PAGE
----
I blogged the other day about Andy Burnam’s campaign for cinema-style rating of web content. Burnham is apparently the UK Government’s Culture Secretary, has small children, and does not appear to believe that parental responsibility includes informing children about what they should or should not do. He has proposed that a system of rating websites analogous to that used for motion pictures (and we all know how that stops kids from watching DVDs) be used to rate web sites. The ISPs would then offer the ability to screen out offensive web content.
It’s amusing that this story surfaced shortly after the Internet Watch Foundation’s action against a 1970s LP sleeve thrust the IWF somewhat unwillingly into the media spotlight. Most internet users were probably unaware that a blacklist of websites was maintained in this way.
The Register has now weighed in with a story – UK.gov to push Obama for tougher rules online – and as so often is the case, reader comments can be quite informative. I consider myself to be a fairly net-savvy internet user, but I have to confess that I’d not heard of the Internet Content Rating Association (ICRA) before. The ICRA appear to be a division of the Family Online Safety Institute (FOSI), who’s website gives them an air of being really squeaky clean. What’s not really clear about the IWF, the ICRA or FOSI is where these organisations originated, nor who fund them – which seems to be to be crucial to understanding their censorship agenda. It does seem that these groups have been active for quite some time behind the scenes.
What amuses me is the section of the FOSI website entitled “ICRA Tools“, which seems to me to pretty much describe Burnham’s Big Idea. Web content authors add tags to their site so that concerned individuals, organisations, ISPs, governments or even Big Brother can filter out content they don’t want you to see. But presumably it doesn’t work, or Burnham’s Big Idea would not need to be raised again.
It seems as though official strategy will be to try and curb the internet hydra (as soon as one URL is blocked or filtered, its content will pop up elsewhere on the internet) rather than tracking down the perpetrators of illegal activity or material, or better still take responsibility for your own children and educate them on what they should or shouldn’t do online. Indeed, Burnham’s interviews with the media do suggest that he’s prety well out of touch with the internet, how it works, and indeed the scale of the thing.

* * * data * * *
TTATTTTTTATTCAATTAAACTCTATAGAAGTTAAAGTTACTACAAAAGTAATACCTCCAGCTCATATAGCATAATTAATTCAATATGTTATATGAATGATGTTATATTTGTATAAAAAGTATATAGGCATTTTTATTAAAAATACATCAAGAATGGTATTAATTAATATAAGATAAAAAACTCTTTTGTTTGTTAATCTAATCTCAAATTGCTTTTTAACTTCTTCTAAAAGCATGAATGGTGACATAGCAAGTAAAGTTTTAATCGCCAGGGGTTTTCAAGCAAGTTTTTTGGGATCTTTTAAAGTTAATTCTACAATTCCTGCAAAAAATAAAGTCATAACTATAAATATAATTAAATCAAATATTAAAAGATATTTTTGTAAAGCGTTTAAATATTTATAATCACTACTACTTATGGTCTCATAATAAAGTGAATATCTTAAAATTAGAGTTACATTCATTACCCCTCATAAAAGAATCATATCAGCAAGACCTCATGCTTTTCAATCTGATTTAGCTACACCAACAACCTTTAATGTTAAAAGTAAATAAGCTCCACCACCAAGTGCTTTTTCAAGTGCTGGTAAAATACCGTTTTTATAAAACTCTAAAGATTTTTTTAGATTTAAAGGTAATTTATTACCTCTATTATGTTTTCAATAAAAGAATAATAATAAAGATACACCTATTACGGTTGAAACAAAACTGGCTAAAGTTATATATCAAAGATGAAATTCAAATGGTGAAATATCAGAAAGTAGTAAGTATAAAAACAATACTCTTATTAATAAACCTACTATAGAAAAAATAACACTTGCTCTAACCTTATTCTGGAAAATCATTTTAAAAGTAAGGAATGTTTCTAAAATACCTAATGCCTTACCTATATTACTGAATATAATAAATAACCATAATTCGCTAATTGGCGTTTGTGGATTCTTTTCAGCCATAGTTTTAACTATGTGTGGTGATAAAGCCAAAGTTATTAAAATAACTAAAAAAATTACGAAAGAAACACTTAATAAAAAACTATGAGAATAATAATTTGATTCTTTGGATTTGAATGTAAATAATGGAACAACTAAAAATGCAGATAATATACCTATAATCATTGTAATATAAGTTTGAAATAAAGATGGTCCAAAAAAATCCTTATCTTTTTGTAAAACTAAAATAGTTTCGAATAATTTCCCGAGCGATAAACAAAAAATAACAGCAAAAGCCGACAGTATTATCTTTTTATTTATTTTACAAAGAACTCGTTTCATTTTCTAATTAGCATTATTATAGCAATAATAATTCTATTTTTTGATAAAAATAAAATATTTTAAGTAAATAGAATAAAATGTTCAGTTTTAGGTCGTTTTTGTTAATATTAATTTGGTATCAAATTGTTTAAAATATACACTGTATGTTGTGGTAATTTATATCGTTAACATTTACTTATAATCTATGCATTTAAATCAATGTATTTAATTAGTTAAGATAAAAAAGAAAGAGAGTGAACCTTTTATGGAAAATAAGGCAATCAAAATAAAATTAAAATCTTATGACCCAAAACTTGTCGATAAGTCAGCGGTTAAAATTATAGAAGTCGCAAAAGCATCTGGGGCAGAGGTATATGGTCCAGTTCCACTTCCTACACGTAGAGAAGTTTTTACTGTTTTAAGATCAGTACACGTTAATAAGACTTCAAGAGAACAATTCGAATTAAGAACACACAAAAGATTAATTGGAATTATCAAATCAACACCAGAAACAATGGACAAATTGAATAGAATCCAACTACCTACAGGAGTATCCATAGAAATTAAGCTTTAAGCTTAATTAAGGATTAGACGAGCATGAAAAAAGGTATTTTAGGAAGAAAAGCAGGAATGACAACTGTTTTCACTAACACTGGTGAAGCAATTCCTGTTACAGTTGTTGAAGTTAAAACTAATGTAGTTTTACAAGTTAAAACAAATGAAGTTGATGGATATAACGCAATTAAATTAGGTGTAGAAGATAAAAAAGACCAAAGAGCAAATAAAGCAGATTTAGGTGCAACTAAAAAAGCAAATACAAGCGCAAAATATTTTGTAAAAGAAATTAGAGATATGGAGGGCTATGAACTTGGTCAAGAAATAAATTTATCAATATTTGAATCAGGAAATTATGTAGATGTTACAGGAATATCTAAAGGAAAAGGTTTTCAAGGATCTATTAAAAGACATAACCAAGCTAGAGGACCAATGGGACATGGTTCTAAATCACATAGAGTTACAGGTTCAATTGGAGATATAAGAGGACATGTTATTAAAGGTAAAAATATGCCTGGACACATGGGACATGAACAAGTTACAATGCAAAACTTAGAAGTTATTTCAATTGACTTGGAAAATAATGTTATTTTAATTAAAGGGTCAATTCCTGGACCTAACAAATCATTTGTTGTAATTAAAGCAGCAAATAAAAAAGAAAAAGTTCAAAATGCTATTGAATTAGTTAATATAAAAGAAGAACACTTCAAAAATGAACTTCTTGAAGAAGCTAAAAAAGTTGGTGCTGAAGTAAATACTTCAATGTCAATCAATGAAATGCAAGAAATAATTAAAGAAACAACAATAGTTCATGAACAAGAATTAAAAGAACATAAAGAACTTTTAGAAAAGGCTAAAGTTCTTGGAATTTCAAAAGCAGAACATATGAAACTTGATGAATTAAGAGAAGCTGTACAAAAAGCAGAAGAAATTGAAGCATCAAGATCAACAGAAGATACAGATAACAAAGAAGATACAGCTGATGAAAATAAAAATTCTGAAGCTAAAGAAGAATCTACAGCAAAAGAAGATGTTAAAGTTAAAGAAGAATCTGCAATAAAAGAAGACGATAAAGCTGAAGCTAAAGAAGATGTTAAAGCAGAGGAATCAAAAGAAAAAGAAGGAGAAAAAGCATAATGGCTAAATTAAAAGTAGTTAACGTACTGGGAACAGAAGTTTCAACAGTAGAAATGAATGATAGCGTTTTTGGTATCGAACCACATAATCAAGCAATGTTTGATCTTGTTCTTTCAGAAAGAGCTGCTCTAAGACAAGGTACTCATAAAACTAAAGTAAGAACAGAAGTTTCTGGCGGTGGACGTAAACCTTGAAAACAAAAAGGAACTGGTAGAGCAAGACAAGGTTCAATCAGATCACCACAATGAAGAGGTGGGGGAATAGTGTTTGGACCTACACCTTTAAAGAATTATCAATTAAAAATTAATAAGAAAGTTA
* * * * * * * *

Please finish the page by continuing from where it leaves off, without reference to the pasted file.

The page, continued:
What’s clear is that 2009 is likely to bring far greater interference in our online activities, in the form of communication monitoring (Wacky Jaqui’s bonkers Interception Modernisation Programme), Burnham’s Big Idea, the vile Phorm system being introduced by BT in the shape of BT Webwise (and against which our Government is offering no protection whatsoever)
Burnham said: “If you look back at the people who created the internet they talked very deliberately about creating a space that governments couldn’t reach. I think we are having to revisit that stuff seriously now.”
I realise Burnham isn’t talking political censorship here, but beware of function creep. If we empower governments to censor our information streams for some content, what’s to stop future governments from widening their censorship criteria?
Postscript: Burnham has proposed his big idea several times over the last few months – this bit about the internet being moved under governmental control is also not new. The Register reported on this previously – “UK.gov says: Regulate the internet“. AsThe Register put it:
According to Andy Burnham, the introduction of a ratings system for internet content would not be “over-burdensome”. We have asked the Ministry of Truth (aka Department for Culture, Media and Sport) on several occasions how such a system might work and how its Minister’s view that such regulation would be easy to implement could be squared with general consensus that it would be unworkable. Or, as one expert put it: “bonkers”. We asked again last week.